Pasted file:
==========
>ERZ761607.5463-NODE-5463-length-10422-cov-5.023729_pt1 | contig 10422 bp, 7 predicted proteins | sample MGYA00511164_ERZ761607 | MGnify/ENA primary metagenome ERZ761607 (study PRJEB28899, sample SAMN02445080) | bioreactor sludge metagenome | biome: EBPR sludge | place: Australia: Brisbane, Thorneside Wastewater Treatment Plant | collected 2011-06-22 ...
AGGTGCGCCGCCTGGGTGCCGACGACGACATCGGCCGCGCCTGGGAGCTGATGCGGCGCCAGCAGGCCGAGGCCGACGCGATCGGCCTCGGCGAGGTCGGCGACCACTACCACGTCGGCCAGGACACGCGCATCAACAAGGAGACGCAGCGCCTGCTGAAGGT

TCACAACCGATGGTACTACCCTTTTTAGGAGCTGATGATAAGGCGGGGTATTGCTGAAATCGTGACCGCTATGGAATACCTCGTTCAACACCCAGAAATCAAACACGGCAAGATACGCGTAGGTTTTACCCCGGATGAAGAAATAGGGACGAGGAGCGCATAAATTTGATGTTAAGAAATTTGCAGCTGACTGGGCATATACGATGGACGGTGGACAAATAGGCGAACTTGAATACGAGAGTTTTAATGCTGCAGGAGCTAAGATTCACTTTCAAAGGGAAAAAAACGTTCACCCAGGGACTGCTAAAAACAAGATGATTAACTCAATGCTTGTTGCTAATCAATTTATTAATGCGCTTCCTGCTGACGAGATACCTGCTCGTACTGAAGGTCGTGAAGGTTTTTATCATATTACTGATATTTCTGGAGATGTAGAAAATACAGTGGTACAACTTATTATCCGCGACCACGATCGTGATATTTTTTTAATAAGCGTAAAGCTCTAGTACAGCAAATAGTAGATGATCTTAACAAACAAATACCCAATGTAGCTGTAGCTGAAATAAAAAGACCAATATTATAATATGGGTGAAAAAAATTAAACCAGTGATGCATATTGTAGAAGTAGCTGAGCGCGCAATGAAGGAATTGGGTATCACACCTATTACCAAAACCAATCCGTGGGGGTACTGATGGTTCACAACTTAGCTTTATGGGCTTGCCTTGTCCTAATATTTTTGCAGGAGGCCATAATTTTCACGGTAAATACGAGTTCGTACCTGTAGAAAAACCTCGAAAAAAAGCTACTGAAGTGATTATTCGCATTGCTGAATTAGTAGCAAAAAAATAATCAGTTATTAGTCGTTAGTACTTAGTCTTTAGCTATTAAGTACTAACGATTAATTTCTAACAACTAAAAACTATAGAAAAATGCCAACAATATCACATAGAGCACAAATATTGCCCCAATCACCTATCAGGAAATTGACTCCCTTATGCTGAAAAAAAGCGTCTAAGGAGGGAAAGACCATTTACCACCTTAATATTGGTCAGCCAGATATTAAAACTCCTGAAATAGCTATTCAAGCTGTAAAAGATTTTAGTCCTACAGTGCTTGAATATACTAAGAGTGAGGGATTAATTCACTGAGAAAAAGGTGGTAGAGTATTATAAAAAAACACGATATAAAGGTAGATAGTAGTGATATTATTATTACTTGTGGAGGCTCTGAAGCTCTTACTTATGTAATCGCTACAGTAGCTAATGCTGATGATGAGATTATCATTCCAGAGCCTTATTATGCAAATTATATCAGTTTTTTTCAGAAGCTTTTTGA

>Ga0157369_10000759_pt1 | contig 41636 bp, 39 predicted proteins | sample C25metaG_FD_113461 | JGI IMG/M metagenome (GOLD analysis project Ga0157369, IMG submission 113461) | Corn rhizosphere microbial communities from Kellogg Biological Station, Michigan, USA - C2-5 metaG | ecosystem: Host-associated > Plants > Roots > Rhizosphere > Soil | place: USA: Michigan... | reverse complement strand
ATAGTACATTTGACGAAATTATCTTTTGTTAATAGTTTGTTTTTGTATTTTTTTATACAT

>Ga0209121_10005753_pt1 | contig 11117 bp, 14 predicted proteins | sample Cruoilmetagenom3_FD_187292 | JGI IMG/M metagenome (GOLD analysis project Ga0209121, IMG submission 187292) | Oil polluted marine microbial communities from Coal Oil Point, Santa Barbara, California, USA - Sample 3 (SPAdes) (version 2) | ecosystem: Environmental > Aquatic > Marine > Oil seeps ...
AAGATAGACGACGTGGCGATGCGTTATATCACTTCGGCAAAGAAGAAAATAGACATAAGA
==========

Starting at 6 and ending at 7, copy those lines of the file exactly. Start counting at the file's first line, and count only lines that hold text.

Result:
>Ga0209121_10005753_pt1 | contig 11117 bp, 14 predicted proteins | sample Cruoilmetagenom3_FD_187292 | JGI IMG/M metagenome (GOLD analysis project Ga0209121, IMG submission 187292) | Oil polluted marine microbial communities from Coal Oil Point, Santa Barbara, California, USA - Sample 3 (SPAdes) (version 2) | ecosystem: Environmental > Aquatic > Marine > Oil seeps ...
AAGATAGACGACGTGGCGATGCGTTATATCACTTCGGCAAAGAAGAAAATAGACATAAGA